With the falling summer rain.

Roman Catholics (like me) will likely know to which these lines in italic apply … for everyone else, Louisa (Jo) is referring to a holy card, a small card in color, often framed in lace featuring a print of a saint, Jesus Christ or the Virgin Mary. Because the reference is so specific and yet quite random, I believe such a picture in fact hung over the door of Lizzie’s sick chamber.

So who was this “fair, dead Catherine?”

Daniel Shealy provided a footnote:

Saint Catherine of Siena (1347-1380), born in Siena, Italy, was, like Beth, the second youngest child in a large family. As a young girl she saw visions and devoted herself to Christ. At age sixteen, she became a Dominican tertiary, a lay member of the Dominican order, and tended to the sick and poor. Saint Catherine was canonized in 1461. (pg. 508, Little Women: An Annotated Edition)

Tracking down the holy card

How would the Alcotts, who had no affiliation with any formal religion, have come across a holy card featuring St. Catherine of Siena? It was not easy to find the answer! Certain aspects of religious history are not readily available through libraries. And you have to use the right keywords to find what you want (which I finally figured out).

It helps to have friends in high places.

I contacted a priest friend of mine who is interested in relics and prayer cards and he was able to help me fashion a plausible scenario. He told me that during the 19th century, holy cards were handed out to Catholic children as gifts after they made their first communion. A search on Wikipedia confirmed that and added confirmation as another occasion.

Images of St. Catherine

Doing a search using the terms “holy card 19th century Catherine of Siena” I found images that could describe what was referred to by Louisa in her poem:

from Jared’s board on Pinterest

from the Harriet M. Lothrop Family Papers (1831-1970); Margaret M. Lothrop Notebooks: Alcott Series

Bronson and Abba had purchased Orchard House; while the house was being renovated they resided in half a house on Bedford Street (just off of Monument Square). Here Lizzie lived out her final days. Irish Catholic immigrants who had built the railroad had worshipped in Concord since the 1840s. If you recall in Little Women, from her sickbed Beth made little treasures and dropped them out of her window to the school children that passed by daily; Louisa writes in her journal that Lizzie did the same, taking great pleasure in their glee at receiving them. As Lizzie was so emaciated by that time, it is possible that one of the children, feeling grateful for the little treasure yet also feeling sorry for the invalid, offered his or her holy card of St. Catherine to the Alcotts to put over the door to Lizzie’s chamber.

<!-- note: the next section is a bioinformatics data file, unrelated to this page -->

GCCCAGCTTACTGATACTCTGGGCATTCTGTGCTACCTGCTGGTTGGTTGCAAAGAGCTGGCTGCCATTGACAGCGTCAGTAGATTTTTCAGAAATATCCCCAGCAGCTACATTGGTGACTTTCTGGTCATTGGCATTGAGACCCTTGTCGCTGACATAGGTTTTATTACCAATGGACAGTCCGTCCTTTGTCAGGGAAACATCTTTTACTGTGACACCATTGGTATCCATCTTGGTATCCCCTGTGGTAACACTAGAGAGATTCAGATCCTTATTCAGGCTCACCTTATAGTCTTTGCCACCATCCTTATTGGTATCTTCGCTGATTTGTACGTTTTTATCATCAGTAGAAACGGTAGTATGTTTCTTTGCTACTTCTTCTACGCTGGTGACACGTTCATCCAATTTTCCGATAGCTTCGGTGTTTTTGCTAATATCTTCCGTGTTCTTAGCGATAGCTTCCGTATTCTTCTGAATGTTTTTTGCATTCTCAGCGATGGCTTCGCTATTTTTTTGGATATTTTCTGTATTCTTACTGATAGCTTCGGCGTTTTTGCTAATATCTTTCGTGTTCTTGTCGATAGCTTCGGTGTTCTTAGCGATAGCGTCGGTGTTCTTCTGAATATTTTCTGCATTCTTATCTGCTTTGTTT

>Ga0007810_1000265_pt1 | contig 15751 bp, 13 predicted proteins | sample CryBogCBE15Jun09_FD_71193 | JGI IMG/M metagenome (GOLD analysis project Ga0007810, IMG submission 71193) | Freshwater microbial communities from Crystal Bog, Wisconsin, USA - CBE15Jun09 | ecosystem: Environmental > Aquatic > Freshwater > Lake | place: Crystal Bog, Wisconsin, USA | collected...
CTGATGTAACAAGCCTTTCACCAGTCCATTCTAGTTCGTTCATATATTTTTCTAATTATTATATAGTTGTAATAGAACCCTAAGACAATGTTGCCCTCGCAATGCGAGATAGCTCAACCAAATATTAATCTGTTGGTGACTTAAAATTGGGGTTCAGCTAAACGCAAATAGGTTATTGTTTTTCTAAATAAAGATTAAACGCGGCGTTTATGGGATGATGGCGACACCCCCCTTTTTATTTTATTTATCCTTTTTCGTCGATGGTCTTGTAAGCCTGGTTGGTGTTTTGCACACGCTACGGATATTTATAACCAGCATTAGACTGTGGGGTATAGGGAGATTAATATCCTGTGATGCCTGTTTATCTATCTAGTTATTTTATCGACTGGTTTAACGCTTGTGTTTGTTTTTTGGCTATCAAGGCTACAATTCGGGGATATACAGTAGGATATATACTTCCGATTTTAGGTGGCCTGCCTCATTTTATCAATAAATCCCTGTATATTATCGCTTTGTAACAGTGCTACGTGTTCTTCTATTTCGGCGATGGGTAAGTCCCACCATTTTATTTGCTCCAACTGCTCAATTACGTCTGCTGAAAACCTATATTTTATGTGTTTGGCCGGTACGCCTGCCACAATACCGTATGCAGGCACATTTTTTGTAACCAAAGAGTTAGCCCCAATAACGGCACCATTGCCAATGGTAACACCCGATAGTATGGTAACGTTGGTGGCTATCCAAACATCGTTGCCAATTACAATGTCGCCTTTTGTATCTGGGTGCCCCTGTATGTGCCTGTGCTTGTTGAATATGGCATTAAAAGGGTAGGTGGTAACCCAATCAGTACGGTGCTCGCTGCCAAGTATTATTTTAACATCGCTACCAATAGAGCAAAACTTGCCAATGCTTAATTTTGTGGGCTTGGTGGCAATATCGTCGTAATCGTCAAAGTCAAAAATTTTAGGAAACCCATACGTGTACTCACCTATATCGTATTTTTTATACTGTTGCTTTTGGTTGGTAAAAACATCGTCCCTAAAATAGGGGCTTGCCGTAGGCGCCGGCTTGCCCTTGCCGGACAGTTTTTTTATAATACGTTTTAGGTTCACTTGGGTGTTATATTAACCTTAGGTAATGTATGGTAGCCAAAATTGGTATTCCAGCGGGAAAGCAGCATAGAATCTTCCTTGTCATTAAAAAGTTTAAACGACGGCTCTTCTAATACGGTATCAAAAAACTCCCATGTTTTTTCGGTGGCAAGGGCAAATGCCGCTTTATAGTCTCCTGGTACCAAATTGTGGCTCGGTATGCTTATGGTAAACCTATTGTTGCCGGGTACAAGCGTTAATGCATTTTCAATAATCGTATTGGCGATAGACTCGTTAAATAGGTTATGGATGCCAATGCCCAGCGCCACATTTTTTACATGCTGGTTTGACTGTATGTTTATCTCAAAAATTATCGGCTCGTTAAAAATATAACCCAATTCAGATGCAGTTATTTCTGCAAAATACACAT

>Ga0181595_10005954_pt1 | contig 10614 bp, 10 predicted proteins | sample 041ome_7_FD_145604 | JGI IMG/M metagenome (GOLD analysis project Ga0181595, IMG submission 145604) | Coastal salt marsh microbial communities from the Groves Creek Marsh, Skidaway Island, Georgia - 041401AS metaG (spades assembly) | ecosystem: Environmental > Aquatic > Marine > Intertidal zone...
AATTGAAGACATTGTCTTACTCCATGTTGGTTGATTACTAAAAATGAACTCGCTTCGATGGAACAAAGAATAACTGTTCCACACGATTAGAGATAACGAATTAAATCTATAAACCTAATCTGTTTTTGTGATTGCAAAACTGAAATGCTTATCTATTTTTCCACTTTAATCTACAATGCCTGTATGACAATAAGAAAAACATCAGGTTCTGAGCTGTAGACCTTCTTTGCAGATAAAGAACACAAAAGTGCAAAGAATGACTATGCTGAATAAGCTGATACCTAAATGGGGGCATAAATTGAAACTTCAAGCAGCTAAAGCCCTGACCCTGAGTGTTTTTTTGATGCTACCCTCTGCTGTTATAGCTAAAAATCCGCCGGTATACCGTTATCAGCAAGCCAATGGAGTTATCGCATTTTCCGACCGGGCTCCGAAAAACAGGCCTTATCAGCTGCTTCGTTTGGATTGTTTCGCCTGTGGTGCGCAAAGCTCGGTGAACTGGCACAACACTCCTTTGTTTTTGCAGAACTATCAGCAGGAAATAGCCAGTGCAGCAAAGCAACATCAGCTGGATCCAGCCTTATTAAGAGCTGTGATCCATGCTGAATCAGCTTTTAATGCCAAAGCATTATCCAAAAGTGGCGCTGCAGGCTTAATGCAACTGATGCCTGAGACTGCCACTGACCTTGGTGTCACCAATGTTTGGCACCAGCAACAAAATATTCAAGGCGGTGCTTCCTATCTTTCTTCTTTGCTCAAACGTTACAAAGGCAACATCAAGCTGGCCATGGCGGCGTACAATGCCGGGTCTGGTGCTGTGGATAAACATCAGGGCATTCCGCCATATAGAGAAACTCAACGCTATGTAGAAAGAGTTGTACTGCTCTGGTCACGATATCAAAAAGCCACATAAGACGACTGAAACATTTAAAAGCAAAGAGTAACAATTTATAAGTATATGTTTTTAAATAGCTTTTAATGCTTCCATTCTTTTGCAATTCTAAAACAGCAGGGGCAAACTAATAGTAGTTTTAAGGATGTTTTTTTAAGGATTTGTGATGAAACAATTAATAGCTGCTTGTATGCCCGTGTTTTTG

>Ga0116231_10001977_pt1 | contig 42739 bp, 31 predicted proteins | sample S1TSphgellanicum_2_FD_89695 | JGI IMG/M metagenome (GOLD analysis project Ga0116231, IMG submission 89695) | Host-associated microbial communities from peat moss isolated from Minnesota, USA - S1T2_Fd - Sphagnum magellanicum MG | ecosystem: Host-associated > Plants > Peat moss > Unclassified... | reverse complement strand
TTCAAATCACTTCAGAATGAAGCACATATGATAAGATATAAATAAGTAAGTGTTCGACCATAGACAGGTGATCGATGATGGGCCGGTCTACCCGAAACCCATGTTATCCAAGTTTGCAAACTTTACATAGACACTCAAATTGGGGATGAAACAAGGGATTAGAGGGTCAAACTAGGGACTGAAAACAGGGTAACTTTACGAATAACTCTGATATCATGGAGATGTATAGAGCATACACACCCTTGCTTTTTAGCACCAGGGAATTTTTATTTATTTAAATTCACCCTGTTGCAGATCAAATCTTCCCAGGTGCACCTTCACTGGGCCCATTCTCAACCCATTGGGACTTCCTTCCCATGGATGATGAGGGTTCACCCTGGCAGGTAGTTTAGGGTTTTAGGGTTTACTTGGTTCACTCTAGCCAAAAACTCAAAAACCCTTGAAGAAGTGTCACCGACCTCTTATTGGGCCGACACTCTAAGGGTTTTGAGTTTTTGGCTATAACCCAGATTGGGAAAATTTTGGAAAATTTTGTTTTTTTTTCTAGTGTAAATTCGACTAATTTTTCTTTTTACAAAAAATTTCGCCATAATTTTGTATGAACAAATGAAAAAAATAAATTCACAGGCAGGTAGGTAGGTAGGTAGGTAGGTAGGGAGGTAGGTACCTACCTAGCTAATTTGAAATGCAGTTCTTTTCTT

Holy cards and Rose in Bloom

Holy cards and saints appear again in Rose in Bloom. In chapter 2, Rose and Charlie are discussing saints found on holy cards on the table. Rose prefers the modest and poor Francis of Assisi while Charlie chose the dashing St. Martin of Tours as his favorite.

In the end he declares his preference for Rose,

“I’d like the golden-haired angel in the blue gown if you’ll let me have her. She shall be may little Madonna, and I’ll pray to her like a good Catholic.”

How would Louisa know of these saints?

The holy cards present in Rose in Bloom would have most likely have been encountered during Louisa and May’s European tour as they visited many churches. This is well documented in Little Women Abroad. It’s quite possible they brought home cards as souvenirs; many were framed in lace and considered quite pretty, and they were easy to obtain being quite inexpensive. They visited Europe in 1870-71; Rose in Bloom was published in 1876.

Attraction and revulsion

The sisters were deeply attracted to the Roman Catholic Church for its beauty and mystery while at the same time repelled by what they deemed as ancient superstitious ritual. The Church being a storehouse to some of the greatest art ever produced, it certainly would attract May. The Church also provided interesting characters for Louisa’s stories as evidenced by Father Ignatius in The Long, Fatal Love-Chase along with the encounter with a young priest written about in Shawl Straps.

p.s. — Update on my book